I wanted to make this his home, even though I knew that the hotel wouldn’t be his permanent residence; he’d get an apartment next season, once he knew for sure that he’d be playing here. He had all summer to deal with those kinds of details and move his stuff out of our apartment and into our new one, wherever it may be. But even if the Sharks choked again, he’d be out here into early May—for another two months, at least, or more if they kept going further into additional rounds. The thought of him out here, stuck in this cold, impersonal room, was disturbing to me.

So I was going to make this his temporary home but a home nonetheless, until he came back to spend the summer with me in Pittsburgh as I took summer courses. That’s what I was going to do while he was gone for the next two days, and he would be surprised and happy upon his return. I was gonna do something nice for him, something to make his continued stay out here a little easier on him. He was so busy, and right now I was not—so I could help him out with the menial tasks: like his laundry. It was a little domesticated of me, but it would totally be worth it to do something like this for him.

That was the first step of my plan: I was going to wash his clothes, and I would fold and put them away neatly like they would be if he had an apartment or his own place of which he was proud. He’d have a nice, tidy room, just like back in Pittsburgh. What didn’t fit could go into the suitcases, but using the dresser would be a good step in the right direction to making this feel right for him.

I knew he didn’t want this place to feel like home because he was still a little bit in denial about the whole thing, but I had imagined what next season would be like with the both of us out here in California—and I wanted that. I wanted that so bad. So I wanted him to be comfortable out here, because maybe, hopefully, San José would be our collective home soon enough. As long as he got re-signed, that is.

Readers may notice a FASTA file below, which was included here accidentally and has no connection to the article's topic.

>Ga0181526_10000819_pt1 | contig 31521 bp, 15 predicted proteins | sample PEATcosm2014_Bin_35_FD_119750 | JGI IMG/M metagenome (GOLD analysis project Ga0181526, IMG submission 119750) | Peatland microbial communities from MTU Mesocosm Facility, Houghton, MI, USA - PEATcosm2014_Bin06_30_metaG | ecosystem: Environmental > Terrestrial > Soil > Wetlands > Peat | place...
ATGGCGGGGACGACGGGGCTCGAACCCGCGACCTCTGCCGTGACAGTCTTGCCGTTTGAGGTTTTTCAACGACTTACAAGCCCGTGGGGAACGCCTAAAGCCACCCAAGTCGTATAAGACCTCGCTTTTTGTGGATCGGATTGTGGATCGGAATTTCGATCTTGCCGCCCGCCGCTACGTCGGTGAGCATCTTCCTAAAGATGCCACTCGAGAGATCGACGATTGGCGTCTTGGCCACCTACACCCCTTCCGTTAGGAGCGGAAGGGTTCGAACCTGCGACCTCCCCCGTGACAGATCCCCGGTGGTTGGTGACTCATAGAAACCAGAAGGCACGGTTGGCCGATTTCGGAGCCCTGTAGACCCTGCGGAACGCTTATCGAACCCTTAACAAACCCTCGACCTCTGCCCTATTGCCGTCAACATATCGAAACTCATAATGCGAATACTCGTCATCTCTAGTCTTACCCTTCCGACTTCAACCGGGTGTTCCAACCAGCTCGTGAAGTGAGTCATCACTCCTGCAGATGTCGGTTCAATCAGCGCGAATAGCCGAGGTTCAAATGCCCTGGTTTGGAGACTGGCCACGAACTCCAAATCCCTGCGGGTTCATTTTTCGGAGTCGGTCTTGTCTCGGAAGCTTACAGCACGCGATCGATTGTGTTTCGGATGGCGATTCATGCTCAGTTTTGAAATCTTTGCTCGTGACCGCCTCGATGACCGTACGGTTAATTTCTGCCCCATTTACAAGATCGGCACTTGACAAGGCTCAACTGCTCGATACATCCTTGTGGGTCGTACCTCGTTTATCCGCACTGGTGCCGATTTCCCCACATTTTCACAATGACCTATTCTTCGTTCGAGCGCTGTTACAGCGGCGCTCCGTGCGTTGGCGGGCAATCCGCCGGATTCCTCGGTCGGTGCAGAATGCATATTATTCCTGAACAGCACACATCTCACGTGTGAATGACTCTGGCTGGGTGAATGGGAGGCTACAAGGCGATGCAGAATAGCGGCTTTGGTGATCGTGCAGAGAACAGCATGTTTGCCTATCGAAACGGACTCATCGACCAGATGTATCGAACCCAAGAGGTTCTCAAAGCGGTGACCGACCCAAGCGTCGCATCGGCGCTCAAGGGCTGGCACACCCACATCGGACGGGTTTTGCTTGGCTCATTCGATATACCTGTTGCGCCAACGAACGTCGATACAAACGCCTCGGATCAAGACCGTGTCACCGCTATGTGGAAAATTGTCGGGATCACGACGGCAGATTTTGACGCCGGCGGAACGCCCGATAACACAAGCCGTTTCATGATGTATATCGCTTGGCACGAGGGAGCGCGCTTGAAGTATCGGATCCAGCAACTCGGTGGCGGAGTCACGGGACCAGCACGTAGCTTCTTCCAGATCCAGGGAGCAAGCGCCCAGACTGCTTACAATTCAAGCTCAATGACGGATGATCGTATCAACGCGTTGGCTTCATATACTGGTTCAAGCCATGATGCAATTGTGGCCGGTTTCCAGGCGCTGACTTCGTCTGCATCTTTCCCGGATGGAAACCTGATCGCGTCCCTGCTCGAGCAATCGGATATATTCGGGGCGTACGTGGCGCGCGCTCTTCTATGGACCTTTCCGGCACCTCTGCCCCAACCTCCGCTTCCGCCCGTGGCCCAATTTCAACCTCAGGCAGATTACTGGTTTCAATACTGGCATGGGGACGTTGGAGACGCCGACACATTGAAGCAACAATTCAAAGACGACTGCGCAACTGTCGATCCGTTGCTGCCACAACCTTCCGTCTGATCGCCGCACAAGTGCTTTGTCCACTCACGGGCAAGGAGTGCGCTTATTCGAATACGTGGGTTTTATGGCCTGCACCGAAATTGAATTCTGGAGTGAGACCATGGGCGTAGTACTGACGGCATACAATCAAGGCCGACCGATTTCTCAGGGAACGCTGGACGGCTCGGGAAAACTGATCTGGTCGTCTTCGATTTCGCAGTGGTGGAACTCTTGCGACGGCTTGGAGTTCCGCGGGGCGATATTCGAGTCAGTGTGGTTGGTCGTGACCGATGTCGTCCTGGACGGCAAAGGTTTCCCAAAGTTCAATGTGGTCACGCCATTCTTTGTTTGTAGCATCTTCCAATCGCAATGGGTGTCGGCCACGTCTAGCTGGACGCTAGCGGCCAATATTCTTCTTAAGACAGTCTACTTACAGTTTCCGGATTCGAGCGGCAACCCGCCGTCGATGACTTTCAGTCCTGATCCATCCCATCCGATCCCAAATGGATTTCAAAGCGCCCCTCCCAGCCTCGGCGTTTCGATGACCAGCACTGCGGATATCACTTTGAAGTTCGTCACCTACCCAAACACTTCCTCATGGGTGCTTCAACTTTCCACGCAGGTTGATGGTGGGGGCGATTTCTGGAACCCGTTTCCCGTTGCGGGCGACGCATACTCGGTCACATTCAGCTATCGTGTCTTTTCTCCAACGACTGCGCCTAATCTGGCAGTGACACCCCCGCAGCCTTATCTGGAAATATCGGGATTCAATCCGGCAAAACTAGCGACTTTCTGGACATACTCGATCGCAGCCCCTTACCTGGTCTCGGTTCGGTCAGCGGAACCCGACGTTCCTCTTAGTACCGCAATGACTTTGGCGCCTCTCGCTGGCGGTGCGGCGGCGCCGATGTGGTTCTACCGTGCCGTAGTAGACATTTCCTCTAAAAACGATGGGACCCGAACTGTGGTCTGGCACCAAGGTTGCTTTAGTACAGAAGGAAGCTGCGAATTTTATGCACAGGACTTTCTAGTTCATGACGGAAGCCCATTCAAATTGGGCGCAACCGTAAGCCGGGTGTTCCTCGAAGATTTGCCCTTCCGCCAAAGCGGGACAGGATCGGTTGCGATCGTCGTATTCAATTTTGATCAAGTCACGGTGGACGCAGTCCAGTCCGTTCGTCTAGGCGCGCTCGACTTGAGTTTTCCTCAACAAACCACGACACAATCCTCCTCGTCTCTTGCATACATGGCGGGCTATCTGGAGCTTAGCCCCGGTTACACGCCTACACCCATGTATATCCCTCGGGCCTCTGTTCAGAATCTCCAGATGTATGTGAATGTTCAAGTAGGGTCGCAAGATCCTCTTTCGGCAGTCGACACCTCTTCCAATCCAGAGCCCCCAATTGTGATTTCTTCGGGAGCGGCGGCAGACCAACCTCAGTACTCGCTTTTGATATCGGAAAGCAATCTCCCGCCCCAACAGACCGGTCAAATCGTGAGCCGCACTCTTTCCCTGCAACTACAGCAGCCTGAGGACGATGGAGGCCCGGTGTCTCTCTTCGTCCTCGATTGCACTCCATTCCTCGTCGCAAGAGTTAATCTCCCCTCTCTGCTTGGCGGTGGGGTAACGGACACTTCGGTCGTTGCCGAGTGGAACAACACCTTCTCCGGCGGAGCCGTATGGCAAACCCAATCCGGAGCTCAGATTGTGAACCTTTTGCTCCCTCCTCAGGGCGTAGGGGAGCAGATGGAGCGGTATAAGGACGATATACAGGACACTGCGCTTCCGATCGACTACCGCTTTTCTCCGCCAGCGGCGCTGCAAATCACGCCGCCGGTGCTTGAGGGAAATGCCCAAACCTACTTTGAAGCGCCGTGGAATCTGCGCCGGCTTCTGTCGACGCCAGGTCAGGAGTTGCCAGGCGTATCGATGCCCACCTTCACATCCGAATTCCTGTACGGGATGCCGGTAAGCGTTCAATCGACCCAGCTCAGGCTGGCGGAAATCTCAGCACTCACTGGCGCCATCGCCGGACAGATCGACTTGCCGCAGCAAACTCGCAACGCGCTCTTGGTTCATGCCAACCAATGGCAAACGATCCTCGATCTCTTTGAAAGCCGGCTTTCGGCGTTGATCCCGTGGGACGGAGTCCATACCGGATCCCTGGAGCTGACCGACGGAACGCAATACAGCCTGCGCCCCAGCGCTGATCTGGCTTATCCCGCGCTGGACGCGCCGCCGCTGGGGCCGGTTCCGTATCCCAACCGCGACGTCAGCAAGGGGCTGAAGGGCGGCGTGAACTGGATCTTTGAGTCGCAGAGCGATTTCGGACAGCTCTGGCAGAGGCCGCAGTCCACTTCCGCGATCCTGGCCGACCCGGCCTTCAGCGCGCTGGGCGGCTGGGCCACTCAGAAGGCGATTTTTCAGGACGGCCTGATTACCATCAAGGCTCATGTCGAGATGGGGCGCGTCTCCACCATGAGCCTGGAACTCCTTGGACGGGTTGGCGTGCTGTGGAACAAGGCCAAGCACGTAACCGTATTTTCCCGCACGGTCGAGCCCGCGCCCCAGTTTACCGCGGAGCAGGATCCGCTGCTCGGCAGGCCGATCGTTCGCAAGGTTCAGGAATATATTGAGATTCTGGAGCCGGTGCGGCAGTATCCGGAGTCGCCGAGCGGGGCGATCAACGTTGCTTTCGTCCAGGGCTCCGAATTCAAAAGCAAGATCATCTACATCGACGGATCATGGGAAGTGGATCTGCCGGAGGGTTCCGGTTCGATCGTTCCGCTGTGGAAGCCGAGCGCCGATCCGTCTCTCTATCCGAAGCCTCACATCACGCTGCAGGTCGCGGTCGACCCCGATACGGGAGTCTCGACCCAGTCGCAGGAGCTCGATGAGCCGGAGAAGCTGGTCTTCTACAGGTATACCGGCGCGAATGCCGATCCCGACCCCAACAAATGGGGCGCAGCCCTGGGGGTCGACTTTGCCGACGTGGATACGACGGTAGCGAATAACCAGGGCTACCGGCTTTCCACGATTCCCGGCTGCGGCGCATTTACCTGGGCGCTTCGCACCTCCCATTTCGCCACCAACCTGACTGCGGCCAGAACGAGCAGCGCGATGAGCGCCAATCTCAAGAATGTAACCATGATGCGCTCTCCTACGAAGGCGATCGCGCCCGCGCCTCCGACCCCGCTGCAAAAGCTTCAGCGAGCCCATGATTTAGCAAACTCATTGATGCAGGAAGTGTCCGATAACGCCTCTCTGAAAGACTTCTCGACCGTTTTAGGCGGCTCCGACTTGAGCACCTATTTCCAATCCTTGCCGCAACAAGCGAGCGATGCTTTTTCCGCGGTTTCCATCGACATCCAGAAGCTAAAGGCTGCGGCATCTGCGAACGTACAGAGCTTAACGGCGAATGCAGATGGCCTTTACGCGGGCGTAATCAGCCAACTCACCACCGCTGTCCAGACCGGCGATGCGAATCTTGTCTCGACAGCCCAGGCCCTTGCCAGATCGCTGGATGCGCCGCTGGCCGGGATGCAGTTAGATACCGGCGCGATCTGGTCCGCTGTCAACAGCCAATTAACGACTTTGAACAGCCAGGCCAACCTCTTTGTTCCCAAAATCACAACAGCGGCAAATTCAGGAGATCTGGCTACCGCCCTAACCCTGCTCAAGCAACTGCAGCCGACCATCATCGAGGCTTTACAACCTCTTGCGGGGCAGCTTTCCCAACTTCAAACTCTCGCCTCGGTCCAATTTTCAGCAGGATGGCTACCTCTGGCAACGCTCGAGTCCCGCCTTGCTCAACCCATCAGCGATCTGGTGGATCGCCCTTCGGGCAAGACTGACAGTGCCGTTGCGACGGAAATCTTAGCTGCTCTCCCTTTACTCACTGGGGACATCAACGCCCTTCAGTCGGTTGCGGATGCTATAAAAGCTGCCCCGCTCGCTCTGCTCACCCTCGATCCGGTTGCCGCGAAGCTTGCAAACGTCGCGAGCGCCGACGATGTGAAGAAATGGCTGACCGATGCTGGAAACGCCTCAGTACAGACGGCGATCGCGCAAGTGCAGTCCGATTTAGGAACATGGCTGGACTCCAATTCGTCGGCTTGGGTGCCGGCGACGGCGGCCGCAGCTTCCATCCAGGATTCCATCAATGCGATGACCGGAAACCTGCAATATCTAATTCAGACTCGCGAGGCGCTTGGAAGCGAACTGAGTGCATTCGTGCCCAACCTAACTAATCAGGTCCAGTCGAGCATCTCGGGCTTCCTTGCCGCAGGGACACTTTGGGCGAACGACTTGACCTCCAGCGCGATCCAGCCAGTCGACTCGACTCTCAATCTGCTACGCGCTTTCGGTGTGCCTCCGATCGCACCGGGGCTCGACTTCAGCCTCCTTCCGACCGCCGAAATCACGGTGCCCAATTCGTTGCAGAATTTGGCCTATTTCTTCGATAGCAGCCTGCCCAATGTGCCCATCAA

Dumping out and emptying his big suitcase on wheels, I stuffed it full of all his dirty clothes: jeans, shorts, socks, boxers, shirts, tank tops, a hoodie or two, and even a few of my things as well. I stuffed the hotel room key into my pocket as well as the cash he left behind—no way was I leaving that behind for the maid to find. The hotel didn’t have a laundry facility, so I was going to lug this bag down to reception and ask where the nearest laundry mat was. So maybe it wasn’t an incredibly fun way to spend my spring break, but this was for Kris... and that’s what made it worth it.

I was about to leave when my cell rang, so I let go of the handle on the bag and sat on the bed. The number was not one programmed into my phone; nor was it one I recognized. I only gave my number out to people I trusted, so I answered without knowing who it was. “Hello?”

The voice echoing through the line was female. “Hi. Is this Jo?”

“Uh, yeah,” I replied, now feeling curious. “Who’s this?”

“It’s Brandy,” she said. I waited for her to say what she wanted or explain why she called without greeting her. She added, sounding tentative, “You know, Rob’s wife?”

I chuckled. “Yeah, Brandy, hi, I know who you are. Uh, what’s up?”

“Samantha wanted to talk to you. Can you hold on for a—”

Brandy was cut off by Samantha as she spoke over the line, obviously in on our talk from a second phone in their house. “Don’t worry, I’m here.”

“Hey, Samantha—”

“You can hang up now, Aunt Brandy,” she said, making her suggestion sound like a command. Brandy sighed, but I heard a click as she ended the call on her phone, while Samantha stayed on the line. “Oh my God, I’m not even allowed to use the phone without someone’s permission.”